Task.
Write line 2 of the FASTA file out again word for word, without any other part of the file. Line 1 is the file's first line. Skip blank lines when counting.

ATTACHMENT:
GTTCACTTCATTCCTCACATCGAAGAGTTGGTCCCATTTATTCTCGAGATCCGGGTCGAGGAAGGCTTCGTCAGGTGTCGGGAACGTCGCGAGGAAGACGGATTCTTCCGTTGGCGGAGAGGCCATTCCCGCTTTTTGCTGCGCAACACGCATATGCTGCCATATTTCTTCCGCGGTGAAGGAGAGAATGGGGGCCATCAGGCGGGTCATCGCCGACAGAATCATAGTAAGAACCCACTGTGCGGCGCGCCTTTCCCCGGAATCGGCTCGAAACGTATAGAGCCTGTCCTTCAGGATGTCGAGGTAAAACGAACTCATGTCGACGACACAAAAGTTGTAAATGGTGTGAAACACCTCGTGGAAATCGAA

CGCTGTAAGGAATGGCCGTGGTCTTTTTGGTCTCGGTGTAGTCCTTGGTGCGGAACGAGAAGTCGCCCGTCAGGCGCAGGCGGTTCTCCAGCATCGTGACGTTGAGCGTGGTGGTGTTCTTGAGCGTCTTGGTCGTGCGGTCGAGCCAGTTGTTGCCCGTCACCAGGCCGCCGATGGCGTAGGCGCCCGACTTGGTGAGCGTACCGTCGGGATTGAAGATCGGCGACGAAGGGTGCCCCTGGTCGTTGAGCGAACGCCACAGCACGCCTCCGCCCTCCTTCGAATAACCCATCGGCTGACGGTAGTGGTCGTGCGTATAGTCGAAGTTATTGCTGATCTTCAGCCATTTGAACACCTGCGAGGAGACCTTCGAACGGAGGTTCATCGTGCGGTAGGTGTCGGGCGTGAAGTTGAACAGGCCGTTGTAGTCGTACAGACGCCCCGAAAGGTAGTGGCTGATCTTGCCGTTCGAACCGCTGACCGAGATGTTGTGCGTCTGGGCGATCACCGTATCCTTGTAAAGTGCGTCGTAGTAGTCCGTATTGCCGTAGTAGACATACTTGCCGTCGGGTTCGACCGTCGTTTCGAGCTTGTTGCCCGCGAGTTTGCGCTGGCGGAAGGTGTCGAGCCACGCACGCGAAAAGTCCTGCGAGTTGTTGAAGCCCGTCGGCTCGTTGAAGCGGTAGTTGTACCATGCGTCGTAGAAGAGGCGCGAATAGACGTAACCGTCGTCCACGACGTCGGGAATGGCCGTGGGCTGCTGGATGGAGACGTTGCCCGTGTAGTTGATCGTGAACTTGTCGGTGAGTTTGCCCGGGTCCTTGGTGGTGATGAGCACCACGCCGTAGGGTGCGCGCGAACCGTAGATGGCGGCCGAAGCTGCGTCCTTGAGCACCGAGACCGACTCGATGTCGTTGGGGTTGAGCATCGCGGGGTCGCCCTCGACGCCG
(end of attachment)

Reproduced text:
CGCTGTAAGGAATGGCCGTGGTCTTTTTGGTCTCGGTGTAGTCCTTGGTGCGGAACGAGAAGTCGCCCGTCAGGCGCAGGCGGTTCTCCAGCATCGTGACGTTGAGCGTGGTGGTGTTCTTGAGCGTCTTGGTCGTGCGGTCGAGCCAGTTGTTGCCCGTCACCAGGCCGCCGATGGCGTAGGCGCCCGACTTGGTGAGCGTACCGTCGGGATTGAAGATCGGCGACGAAGGGTGCCCCTGGTCGTTGAGCGAACGCCACAGCACGCCTCCGCCCTCCTTCGAATAACCCATCGGCTGACGGTAGTGGTCGTGCGTATAGTCGAAGTTATTGCTGATCTTCAGCCATTTGAACACCTGCGAGGAGACCTTCGAACGGAGGTTCATCGTGCGGTAGGTGTCGGGCGTGAAGTTGAACAGGCCGTTGTAGTCGTACAGACGCCCCGAAAGGTAGTGGCTGATCTTGCCGTTCGAACCGCTGACCGAGATGTTGTGCGTCTGGGCGATCACCGTATCCTTGTAAAGTGCGTCGTAGTAGTCCGTATTGCCGTAGTAGACATACTTGCCGTCGGGTTCGACCGTCGTTTCGAGCTTGTTGCCCGCGAGTTTGCGCTGGCGGAAGGTGTCGAGCCACGCACGCGAAAAGTCCTGCGAGTTGTTGAAGCCCGTCGGCTCGTTGAAGCGGTAGTTGTACCATGCGTCGTAGAAGAGGCGCGAATAGACGTAACCGTCGTCCACGACGTCGGGAATGGCCGTGGGCTGCTGGATGGAGACGTTGCCCGTGTAGTTGATCGTGAACTTGTCGGTGAGTTTGCCCGGGTCCTTGGTGGTGATGAGCACCACGCCGTAGGGTGCGCGCGAACCGTAGATGGCGGCCGAAGCTGCGTCCTTGAGCACCGAGACCGACTCGATGTCGTTGGGGTTGAGCATCGCGGGGTCGCCCTCGACGCCG